Homily for the 5th Sunday of Easter

Bishop Hugh Gilbert OSB homily at online Mass on 5th Sunday of Easter:


Here we are still in beautiful Eastertide: 50 days, 8 Sundays, 7 weeks.

One feature of the season is that the readings all come from the New Testament. If you hear an Old Testament reading in Eastertide, it shouldn’t be there! Another element is this: essentially only seven New Testament books are read in Eastertide. This would be good matter for a quiz! The seven are the Gospel of John, the three Letters of John, the Acts of the Apostles, the 1st Letter of St Peter and the book of Revelation (or Apocalypse).

Here’s a further twist to the tale: from last Thursday – the 7th of May – until the Thursday before Pentecost – the 28th of May – all the Gospel readings, on Sundays and weekdays, are drawn from Chs. 13 – 17 of the Gospel of John. If I’m not mistaken, that makes 27 readings – another mystical number, 3x3x3!

Lest you think lockdown is beginning to tell on me, let me come to a point for today. Let’s put side by side – compare and contrast – the Acts of the Apostles and chapters 13 to 17 of John’s Gospel. I think something helpful emerges.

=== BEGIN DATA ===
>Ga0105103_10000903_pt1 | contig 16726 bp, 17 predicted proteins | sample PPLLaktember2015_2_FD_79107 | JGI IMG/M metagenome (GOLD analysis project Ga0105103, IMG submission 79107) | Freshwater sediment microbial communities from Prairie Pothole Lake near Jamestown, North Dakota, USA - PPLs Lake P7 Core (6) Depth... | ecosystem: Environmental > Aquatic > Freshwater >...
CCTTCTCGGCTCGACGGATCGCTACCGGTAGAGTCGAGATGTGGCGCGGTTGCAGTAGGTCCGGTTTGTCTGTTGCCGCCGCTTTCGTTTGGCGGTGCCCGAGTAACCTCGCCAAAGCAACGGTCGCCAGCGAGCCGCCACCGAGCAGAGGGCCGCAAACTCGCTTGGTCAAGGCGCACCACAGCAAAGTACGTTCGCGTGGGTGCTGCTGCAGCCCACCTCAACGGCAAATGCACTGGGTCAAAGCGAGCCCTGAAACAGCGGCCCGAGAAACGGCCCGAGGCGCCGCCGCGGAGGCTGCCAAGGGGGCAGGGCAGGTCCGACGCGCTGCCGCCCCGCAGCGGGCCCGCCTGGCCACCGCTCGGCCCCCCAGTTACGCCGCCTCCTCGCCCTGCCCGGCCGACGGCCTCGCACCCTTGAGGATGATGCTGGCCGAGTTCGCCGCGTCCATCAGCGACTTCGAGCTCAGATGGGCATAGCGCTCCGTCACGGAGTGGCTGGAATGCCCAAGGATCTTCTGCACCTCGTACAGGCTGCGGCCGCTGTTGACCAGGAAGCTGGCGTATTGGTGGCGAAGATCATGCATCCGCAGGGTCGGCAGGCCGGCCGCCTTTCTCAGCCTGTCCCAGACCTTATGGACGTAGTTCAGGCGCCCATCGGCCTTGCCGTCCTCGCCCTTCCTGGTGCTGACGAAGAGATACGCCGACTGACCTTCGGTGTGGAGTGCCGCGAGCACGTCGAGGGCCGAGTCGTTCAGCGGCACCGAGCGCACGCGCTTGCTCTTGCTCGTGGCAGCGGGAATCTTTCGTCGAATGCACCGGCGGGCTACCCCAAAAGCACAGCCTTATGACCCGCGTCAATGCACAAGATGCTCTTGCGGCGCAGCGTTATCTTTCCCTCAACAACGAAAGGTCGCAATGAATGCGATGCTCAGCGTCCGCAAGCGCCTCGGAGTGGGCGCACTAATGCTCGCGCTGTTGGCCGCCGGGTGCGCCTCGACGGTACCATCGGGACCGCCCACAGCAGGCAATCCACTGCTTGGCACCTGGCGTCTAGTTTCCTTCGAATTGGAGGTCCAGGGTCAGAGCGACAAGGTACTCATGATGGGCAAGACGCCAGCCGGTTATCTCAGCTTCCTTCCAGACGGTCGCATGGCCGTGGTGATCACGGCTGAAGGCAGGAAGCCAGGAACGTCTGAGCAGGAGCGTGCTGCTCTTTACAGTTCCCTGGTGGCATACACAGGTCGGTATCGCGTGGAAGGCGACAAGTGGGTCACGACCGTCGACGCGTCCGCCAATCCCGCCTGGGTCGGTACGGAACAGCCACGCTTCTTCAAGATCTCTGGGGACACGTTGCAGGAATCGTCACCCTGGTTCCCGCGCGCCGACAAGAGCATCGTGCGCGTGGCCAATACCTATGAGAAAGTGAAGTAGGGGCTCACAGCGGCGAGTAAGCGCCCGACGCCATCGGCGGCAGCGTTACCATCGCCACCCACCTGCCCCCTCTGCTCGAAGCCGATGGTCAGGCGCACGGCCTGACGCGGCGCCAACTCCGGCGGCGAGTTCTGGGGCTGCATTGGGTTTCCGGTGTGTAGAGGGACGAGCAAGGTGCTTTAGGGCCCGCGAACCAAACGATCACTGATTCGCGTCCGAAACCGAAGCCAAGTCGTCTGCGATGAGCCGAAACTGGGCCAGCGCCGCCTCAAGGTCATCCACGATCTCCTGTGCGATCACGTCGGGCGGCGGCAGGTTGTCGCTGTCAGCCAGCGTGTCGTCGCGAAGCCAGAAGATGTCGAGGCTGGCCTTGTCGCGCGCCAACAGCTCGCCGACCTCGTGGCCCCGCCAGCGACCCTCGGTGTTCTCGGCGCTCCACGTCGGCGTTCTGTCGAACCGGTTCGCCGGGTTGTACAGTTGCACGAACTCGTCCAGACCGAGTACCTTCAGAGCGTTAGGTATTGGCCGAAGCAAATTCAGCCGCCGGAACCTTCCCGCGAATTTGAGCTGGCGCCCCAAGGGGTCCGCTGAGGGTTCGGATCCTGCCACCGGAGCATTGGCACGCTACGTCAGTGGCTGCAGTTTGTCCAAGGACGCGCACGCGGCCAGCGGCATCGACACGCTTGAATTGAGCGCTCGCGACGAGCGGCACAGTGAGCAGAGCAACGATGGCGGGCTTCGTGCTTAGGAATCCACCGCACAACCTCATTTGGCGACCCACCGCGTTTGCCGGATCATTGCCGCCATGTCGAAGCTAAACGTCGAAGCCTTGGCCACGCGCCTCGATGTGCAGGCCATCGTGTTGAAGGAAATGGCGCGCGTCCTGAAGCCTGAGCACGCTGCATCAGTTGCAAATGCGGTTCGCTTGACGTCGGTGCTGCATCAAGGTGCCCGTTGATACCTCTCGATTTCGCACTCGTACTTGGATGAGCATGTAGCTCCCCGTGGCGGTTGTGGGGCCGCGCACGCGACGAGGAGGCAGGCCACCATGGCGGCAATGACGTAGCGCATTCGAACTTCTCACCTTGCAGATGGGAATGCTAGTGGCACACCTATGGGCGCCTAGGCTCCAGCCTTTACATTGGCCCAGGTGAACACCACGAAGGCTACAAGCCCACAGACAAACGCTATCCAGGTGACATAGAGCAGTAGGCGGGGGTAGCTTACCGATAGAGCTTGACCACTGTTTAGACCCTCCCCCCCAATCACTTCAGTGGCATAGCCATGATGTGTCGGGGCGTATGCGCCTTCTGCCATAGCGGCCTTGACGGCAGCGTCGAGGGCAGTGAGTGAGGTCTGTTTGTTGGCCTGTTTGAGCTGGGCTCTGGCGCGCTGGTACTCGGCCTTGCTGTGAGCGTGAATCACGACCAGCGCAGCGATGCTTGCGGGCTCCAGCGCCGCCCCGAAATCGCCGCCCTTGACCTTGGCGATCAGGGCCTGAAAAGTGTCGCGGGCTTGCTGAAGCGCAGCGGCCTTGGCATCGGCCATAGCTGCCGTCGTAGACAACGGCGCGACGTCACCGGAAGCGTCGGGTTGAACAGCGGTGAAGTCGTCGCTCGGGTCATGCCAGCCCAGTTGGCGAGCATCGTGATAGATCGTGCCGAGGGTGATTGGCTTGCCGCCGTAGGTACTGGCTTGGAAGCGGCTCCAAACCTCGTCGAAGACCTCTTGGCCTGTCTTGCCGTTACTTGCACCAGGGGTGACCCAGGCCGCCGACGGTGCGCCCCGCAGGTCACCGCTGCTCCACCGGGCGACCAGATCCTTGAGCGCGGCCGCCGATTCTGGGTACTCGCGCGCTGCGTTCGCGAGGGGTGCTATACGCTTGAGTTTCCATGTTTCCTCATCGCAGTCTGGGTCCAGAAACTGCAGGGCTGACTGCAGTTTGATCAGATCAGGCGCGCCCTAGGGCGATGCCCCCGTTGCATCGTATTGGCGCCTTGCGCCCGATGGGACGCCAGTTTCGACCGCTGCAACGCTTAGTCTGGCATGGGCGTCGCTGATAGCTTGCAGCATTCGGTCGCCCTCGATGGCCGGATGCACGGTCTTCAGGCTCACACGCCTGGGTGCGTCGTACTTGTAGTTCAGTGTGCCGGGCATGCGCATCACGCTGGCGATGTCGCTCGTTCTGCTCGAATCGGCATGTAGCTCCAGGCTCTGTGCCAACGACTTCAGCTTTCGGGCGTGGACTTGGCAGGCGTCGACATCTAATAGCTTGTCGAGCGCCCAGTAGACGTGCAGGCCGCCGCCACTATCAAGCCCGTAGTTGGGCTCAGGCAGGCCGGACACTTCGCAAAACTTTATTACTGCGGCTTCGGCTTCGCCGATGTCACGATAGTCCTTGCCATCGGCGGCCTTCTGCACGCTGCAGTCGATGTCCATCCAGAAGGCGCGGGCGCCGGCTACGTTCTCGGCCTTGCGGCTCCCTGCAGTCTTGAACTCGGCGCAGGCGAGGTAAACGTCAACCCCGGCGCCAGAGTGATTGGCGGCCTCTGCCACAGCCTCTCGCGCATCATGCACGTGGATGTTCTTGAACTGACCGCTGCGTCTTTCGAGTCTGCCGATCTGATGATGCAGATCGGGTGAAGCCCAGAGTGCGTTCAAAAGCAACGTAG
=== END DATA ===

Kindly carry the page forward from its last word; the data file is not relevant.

To take the Acts first. How full of movement this book is! The Apostles and their companions may sometimes end in prison, but never for long. They are the opposite of locked-down. They are out and about. The whole book is a movement from Jerusalem, the holy city, to Rome, the centre of the unholy world. It opens with Pentecost: the Holy Spirit revealed in wind and fire, and with that wind in their sails and that fire in their bellies, off these first disciples go. We find them in synagogues, army barracks, public squares, market-places, town-halls, in prisons and court-rooms, on board ship or on the road passing from town to town, city to city, talking to, arguing with Jews and non-Jews. They are active in modern-day Israel and the Palestinian territories, Lebanon, Syria, Cyprus, Turkey, Greece, Malta, Italy, Rome. St Paul is calculated to have travelled, largely by foot, more than 10,000 miles. He was later described as short, thin-haired, bandy-legged, shaggy eye-browed, with a hooked nose, and “full of grace”; we know he had some mysterious “thorn in the flesh”. But on he went. And all the time, says the Acts, “the word of God grew and multiplied” (12:24). We glimpse that in the 1st reading. We see the early Church adapting to growing numbers, meeting the challenges, improvising, creating a new ministry to respond better to the poor. And “the word of the Lord continued to spread” – that word being at its core, “Jesus of Nazareth has risen from the dead.”